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January 29, 2023


Investment information for the new generation

Your first PP financing? Green Organic Dutchman (TGOD) unveils $10m pre-listing deal

So you missed Canopy/Tweed coming to the market. You stood back and watched Supreme blast off. You missed Aurora popping, and the Emblem financing and CannaRoyalty deal, those were too hard to get a piece of.

You’re standing there watching all these chumps having gotten rich while you stood idly by, thinking, “The next one… I’ll get on the next one..”

Hey. Here’s the next one. If you’ve never participated in a financing before, this is your chance to get in the program. I’m going to walk you though the process of taking part in a private placement financing, and one of the bigger pre-listing financings for some time, as things stand.

Just to be clear: I’m not telling you to invest, nor promising riches for anyone who does. That’s not my job; I’m just going to walk you through the process of how you’d do so, if you decide that’d be a good use of your time and money.


If collecting retail investors was an Olympic event, The Green Organic Dutchman (TGOD) team would be taking gold for Canada. The plan here, as I understand it, is to gather 3,000+ smaller (accredited) investors, to help form a base that will be tough to shake, as TGOD rolls out with a grand plan.

That strategy worked nicely for Emblem (EMC.V), which went to market with around 1,400 investors, rather than the usual round of banks and brokers and old rich. It’s a strategy also working in the gold sector for Nexus Gold (NXS.V), which has a chart that looks like a skateboard ramp right about now because they went for a stack of small investors rather than a handful of institutionals that will take their profits at their leisure and kill a stock’s value in doing so.

TGOD is going to run that strategy to the next level. I’ve seen the battery of dealmakers lined up to get this thing over the line, and if there’s a mover-shaker in Canada who isn’t a part of this deal, they ought to check them for a pulse.

It’s the big one. You thought Emblem was big? This is The Emblem Strikes Back.

And that’s no idle boast: The financiers behind Emblem, several of the execs behind the creation of Organigram, and assorted VPs, directors, and the President of Saber, the company which became Emblem, are all behind this deal.

In fact, between Rob Anderson, Dave Doherty, Marc Cernovitch, Brett Allan, and Danny Brody, you’re looking at $3 million of personal investment in TGOD as things stand. Anderson is the financier who brought in $47 million in Emblem financing, taking it to a $450 million valuation since it debuted in early December. I’ve got issues with how Organigram is run (no secret), but there’s no denying that, between the work these guys did in setting up that company and Emblem, this team has created just shy of a billion dollars in wealth – so far.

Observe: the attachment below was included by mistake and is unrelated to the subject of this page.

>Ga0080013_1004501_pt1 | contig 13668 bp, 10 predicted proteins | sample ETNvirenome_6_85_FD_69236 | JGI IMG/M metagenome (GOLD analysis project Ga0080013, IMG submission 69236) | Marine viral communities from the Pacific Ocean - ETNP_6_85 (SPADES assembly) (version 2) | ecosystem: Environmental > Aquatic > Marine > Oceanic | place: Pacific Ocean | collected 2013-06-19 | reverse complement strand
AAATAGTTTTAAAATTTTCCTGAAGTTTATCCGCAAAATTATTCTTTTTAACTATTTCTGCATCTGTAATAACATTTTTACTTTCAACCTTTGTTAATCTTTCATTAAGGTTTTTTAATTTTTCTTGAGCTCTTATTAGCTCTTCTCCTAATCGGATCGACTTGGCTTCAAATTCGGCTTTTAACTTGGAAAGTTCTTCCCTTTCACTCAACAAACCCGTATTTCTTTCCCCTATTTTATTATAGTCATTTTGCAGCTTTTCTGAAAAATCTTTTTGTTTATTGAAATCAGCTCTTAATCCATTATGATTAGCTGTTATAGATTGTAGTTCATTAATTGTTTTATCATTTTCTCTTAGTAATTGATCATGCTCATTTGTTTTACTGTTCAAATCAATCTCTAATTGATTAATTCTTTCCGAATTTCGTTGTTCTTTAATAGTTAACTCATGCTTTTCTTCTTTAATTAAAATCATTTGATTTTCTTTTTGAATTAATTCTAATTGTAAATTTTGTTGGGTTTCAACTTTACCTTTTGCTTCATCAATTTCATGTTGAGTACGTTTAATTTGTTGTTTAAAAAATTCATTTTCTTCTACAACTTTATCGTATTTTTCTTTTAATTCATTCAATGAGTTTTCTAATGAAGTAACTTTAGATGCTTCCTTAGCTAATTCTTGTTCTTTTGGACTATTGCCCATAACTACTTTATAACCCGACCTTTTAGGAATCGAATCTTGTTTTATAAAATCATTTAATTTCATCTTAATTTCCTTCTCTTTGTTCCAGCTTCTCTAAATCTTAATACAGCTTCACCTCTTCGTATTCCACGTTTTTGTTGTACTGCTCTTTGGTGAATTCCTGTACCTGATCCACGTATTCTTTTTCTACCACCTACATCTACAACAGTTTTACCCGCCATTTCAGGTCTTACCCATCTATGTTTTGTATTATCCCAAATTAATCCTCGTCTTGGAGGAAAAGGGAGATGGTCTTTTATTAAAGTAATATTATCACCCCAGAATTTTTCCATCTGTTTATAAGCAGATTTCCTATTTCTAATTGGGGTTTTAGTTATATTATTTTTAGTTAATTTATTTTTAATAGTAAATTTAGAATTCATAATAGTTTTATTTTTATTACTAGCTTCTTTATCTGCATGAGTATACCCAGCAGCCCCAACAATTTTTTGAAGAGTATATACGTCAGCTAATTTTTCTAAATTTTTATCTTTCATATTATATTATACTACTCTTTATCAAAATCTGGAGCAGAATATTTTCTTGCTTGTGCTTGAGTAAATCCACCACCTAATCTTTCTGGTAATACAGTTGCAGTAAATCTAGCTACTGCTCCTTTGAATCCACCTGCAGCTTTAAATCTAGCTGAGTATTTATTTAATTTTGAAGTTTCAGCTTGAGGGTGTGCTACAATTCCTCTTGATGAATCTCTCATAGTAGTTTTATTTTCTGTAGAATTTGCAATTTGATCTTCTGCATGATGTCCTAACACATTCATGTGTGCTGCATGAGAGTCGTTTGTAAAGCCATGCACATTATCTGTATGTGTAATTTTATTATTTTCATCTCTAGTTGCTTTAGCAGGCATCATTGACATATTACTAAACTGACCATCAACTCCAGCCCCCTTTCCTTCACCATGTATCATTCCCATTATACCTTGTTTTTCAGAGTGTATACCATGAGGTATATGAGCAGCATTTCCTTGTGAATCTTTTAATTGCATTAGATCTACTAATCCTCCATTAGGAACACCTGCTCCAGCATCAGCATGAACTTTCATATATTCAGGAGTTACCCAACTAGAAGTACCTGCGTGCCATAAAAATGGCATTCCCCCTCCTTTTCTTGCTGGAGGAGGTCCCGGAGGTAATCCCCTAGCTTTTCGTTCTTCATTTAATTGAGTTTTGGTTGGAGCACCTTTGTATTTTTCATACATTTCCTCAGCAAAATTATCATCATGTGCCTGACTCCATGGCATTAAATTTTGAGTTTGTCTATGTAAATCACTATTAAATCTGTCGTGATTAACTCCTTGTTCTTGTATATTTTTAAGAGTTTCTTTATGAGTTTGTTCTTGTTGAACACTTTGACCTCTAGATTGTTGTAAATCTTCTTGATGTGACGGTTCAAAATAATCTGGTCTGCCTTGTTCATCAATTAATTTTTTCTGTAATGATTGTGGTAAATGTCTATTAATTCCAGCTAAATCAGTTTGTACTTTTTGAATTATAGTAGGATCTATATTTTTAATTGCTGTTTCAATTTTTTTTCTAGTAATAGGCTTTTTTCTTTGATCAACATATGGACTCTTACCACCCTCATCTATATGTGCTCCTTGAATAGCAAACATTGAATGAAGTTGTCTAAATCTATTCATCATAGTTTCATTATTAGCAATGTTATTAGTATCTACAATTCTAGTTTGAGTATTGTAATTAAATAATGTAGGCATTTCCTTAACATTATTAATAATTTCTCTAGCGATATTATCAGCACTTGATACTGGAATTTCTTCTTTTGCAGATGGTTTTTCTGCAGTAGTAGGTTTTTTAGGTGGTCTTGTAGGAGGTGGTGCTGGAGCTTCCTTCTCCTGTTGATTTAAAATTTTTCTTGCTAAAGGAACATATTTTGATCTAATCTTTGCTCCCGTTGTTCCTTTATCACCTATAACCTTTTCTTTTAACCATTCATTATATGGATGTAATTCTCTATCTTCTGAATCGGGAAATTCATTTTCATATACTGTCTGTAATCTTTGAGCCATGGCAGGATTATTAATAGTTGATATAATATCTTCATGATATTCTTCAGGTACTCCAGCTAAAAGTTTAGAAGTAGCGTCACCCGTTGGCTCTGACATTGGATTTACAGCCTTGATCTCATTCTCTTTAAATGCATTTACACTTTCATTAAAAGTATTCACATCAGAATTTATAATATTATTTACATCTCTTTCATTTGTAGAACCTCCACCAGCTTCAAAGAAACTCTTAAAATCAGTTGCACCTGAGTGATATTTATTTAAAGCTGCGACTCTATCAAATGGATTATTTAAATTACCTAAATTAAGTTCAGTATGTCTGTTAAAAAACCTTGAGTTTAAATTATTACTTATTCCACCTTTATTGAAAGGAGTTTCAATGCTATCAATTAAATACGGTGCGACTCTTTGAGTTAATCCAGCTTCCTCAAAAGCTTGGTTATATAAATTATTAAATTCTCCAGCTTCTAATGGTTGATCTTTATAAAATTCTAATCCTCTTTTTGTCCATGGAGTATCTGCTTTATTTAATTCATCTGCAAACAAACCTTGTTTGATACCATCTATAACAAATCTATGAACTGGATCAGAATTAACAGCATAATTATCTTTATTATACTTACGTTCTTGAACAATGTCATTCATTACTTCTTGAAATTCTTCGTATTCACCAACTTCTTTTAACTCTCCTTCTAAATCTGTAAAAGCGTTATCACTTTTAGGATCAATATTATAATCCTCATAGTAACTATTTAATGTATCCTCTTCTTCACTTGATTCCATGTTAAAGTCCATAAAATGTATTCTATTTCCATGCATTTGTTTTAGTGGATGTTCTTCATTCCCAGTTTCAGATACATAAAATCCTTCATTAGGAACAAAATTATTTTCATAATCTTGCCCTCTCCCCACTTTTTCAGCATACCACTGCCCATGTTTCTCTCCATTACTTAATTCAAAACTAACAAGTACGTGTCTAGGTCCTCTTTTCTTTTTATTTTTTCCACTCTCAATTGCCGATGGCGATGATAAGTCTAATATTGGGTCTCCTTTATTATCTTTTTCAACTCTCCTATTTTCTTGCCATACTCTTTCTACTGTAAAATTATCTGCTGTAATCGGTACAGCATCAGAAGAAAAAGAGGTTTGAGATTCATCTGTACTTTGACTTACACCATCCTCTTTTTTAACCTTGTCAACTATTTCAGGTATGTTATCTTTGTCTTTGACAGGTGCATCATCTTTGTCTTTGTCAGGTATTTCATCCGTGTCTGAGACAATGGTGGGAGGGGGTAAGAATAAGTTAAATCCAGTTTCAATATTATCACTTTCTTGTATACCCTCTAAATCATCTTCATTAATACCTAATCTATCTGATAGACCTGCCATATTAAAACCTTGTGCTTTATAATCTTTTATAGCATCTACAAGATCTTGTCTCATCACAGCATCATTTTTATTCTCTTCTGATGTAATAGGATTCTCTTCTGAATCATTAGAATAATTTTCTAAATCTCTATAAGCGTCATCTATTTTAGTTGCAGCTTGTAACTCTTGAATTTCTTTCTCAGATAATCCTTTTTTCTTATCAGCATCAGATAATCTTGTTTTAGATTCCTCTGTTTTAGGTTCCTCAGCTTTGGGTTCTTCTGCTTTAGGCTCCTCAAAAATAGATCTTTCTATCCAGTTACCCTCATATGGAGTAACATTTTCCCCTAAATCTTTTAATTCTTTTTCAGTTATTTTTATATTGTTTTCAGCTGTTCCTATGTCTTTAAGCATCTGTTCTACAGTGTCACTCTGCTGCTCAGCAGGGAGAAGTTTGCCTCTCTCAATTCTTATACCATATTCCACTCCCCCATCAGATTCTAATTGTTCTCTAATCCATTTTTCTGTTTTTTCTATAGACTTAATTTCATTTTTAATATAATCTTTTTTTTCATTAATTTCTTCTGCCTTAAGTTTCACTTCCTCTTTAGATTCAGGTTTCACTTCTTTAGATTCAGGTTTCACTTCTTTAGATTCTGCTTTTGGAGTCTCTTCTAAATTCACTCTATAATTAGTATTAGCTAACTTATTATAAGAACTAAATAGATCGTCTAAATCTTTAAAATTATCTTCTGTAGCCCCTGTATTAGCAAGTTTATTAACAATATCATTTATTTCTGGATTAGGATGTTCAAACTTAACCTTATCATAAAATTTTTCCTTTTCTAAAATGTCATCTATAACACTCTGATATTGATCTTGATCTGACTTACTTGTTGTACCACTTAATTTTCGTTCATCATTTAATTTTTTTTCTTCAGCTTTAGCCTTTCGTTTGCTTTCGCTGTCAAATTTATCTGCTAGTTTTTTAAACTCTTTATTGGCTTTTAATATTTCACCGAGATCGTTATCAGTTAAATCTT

And that’s not the first billion Anderson has brought to the table in the smallcap space. He’s been around for a long time, and it might be an easier task to list the smallcap companies he hasn’t raised money for, rather than those he has.

Anderson, however, isn’t just raising money here. He’s decided to step into the CEO role. This deal is his legacy project.

So what’s in the deal? Here’s what you get.

The existing asset received its production license in August of last year, with a 1,000 kg production capacity and a 100% fully organic product. They’ve recently acquired another 75 acres to add to the existing 25 acre plot. Solid, and in this market, probably worth $40 million.

The previous financing for TGOD, which was solidly oversubscribed, financed a 20,000 sq. ft expansion. This round will finance a 125,000 sq. ft expansion, which it plans to utilize to sell mainly to other LPs early on, fulfilling what’s looming as an incredible undersupply of product through 2017 – especially if recreational lands.

Following that, the company will shift to a retail model, while putting its back into JV deals with large retailers, such as pharma companies, pharmacies, liquor stores and whatever retail form the industry takes post-recreational shift.

Let’s be clear: 125,000 sq. ft is a lot of canopy space, and brings them some 14,000 kg of production capacity. It puts TGOD firmly into the nine-figure value club, and ranks it in the top five of LPs. Sure, others are making their own expansion plans, but they have to raise the money first, and nobody has raised money as quickly, efficiently, and often as this crew of late.

In terms of comparables, the closest to the fundamentals of the TGOD plan is Cronos, which has 90 acres currently at hand and 170,000 sq. ft of expansion planned, which will take them to 18,000 + kgs of capacity. They’re valued right now at $222 million, or basically double TGOD’s post-financing value.

Cronos had also suffered from internal struggles and in-fighting before it finally kicked on, having sunk some $50 million into an outfit that hit as little as $10 million in value before the market sucked it up to safety. What took Cronos two years to do, the Emblem team did in two months.

When all is said and done, TGOD has $12.5 million at hand, and a pre-financing valuation of $106 million. There are 92 million shares out right now, and this financing will add 8.7 million shares to that.

You’ll get your shares at $1.15 per, and you’ll get a full warrant at $2.15 for 24 months, or until the stock hits $2.80 for ten trading days.